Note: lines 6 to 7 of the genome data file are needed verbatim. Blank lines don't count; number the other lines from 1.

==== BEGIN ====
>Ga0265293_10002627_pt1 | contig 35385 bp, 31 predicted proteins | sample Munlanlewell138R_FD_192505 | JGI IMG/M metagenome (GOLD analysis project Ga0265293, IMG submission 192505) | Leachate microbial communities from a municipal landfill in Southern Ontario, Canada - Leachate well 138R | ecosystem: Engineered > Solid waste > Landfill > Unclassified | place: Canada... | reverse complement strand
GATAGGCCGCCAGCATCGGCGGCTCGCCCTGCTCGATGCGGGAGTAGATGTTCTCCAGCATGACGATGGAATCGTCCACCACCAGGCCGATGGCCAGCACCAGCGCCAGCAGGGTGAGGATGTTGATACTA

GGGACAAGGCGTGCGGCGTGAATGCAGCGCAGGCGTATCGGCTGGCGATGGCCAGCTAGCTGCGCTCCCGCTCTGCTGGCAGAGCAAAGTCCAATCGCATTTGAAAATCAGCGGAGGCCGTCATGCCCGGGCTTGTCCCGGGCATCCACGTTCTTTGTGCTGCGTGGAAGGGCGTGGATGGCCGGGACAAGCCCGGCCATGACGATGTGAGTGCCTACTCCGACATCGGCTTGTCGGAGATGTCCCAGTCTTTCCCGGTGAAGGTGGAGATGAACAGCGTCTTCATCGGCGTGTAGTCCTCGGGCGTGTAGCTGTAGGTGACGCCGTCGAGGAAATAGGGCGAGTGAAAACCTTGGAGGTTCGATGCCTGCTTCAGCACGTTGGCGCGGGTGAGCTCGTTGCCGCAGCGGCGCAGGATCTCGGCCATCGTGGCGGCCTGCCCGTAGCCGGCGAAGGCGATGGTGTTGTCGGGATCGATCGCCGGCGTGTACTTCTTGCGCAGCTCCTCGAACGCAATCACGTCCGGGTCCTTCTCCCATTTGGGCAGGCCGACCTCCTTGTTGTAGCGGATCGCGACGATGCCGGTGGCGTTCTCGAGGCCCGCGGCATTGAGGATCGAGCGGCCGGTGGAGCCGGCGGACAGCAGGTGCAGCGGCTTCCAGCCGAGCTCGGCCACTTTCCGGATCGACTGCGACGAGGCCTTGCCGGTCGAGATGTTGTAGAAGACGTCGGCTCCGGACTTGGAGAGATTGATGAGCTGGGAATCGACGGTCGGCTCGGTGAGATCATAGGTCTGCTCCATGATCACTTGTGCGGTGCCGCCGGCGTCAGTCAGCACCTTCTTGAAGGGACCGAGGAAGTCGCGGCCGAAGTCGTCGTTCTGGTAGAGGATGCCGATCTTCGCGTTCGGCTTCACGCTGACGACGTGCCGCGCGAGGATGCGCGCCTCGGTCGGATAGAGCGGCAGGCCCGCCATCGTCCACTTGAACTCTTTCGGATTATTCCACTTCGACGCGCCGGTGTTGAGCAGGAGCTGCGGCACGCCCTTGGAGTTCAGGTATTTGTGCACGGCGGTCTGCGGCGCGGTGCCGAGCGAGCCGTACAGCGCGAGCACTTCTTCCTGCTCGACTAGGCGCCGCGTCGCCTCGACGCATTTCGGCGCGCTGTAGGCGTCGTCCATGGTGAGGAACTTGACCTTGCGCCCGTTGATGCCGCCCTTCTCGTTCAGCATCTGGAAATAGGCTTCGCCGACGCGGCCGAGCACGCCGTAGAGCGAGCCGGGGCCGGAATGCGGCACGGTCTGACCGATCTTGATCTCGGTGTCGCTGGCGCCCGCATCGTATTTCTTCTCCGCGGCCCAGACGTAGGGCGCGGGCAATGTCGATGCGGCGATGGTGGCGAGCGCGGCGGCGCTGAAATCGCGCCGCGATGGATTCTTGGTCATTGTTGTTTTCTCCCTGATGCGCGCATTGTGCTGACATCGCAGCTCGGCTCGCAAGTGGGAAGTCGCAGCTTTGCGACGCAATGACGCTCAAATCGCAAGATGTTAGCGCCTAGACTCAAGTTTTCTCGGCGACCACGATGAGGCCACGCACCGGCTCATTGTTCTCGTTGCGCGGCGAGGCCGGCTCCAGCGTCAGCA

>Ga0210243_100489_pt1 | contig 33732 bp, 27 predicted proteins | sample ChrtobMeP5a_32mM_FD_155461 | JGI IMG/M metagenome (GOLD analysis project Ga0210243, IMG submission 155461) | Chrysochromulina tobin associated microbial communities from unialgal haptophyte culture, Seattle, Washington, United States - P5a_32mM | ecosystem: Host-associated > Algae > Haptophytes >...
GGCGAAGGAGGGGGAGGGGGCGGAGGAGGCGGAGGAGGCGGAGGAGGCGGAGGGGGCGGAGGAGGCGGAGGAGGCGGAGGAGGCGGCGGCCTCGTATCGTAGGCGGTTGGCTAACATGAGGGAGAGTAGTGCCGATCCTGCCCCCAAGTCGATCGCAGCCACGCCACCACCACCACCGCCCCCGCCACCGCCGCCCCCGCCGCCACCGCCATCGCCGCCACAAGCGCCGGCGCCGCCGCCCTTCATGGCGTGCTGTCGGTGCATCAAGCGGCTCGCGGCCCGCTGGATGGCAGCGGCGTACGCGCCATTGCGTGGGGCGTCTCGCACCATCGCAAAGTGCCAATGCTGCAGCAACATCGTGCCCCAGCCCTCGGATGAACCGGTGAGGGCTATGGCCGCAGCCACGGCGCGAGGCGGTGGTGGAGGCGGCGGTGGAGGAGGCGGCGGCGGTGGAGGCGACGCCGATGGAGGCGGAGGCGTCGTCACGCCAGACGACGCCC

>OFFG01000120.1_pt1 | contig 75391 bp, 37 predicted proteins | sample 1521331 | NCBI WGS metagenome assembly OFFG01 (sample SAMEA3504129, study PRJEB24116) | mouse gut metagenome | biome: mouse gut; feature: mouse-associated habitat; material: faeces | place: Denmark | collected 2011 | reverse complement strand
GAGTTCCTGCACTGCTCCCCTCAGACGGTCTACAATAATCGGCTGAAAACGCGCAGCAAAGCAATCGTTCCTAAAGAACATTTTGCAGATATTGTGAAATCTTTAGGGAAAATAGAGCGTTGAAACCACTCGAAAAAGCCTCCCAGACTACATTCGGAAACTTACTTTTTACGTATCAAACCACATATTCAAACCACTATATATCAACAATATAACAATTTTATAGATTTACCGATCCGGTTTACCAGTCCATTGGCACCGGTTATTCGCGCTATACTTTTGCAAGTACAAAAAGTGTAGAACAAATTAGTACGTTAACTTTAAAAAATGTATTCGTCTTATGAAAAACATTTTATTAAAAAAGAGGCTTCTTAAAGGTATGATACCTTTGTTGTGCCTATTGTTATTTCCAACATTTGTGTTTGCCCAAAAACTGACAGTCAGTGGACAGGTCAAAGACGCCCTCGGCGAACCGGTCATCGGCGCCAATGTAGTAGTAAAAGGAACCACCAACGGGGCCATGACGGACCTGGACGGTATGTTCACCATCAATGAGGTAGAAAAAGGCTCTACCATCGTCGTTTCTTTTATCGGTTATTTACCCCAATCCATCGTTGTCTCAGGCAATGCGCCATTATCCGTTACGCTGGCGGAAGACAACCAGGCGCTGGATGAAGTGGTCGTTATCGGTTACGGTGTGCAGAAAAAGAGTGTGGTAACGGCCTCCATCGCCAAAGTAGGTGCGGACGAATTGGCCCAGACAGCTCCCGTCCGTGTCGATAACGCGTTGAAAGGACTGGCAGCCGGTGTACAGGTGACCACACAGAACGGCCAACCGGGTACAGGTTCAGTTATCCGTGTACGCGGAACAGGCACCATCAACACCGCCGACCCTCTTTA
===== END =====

>OFFG01000120.1_pt1 | contig 75391 bp, 37 predicted proteins | sample 1521331 | NCBI WGS metagenome assembly OFFG01 (sample SAMEA3504129, study PRJEB24116) | mouse gut metagenome | biome: mouse gut; feature: mouse-associated habitat; material: faeces | place: Denmark | collected 2011 | reverse complement strand
GAGTTCCTGCACTGCTCCCCTCAGACGGTCTACAATAATCGGCTGAAAACGCGCAGCAAAGCAATCGTTCCTAAAGAACATTTTGCAGATATTGTGAAATCTTTAGGGAAAATAGAGCGTTGAAACCACTCGAAAAAGCCTCCCAGACTACATTCGGAAACTTACTTTTTACGTATCAAACCACATATTCAAACCACTATATATCAACAATATAACAATTTTATAGATTTACCGATCCGGTTTACCAGTCCATTGGCACCGGTTATTCGCGCTATACTTTTGCAAGTACAAAAAGTGTAGAACAAATTAGTACGTTAACTTTAAAAAATGTATTCGTCTTATGAAAAACATTTTATTAAAAAAGAGGCTTCTTAAAGGTATGATACCTTTGTTGTGCCTATTGTTATTTCCAACATTTGTGTTTGCCCAAAAACTGACAGTCAGTGGACAGGTCAAAGACGCCCTCGGCGAACCGGTCATCGGCGCCAATGTAGTAGTAAAAGGAACCACCAACGGGGCCATGACGGACCTGGACGGTATGTTCACCATCAATGAGGTAGAAAAAGGCTCTACCATCGTCGTTTCTTTTATCGGTTATTTACCCCAATCCATCGTTGTCTCAGGCAATGCGCCATTATCCGTTACGCTGGCGGAAGACAACCAGGCGCTGGATGAAGTGGTCGTTATCGGTTACGGTGTGCAGAAAAAGAGTGTGGTAACGGCCTCCATCGCCAAAGTAGGTGCGGACGAATTGGCCCAGACAGCTCCCGTCCGTGTCGATAACGCGTTGAAAGGACTGGCAGCCGGTGTACAGGTGACCACACAGAACGGCCAACCGGGTACAGGTTCAGTTATCCGTGTACGCGGAACAGGCACCATCAACACCGCCGACCCTCTTTA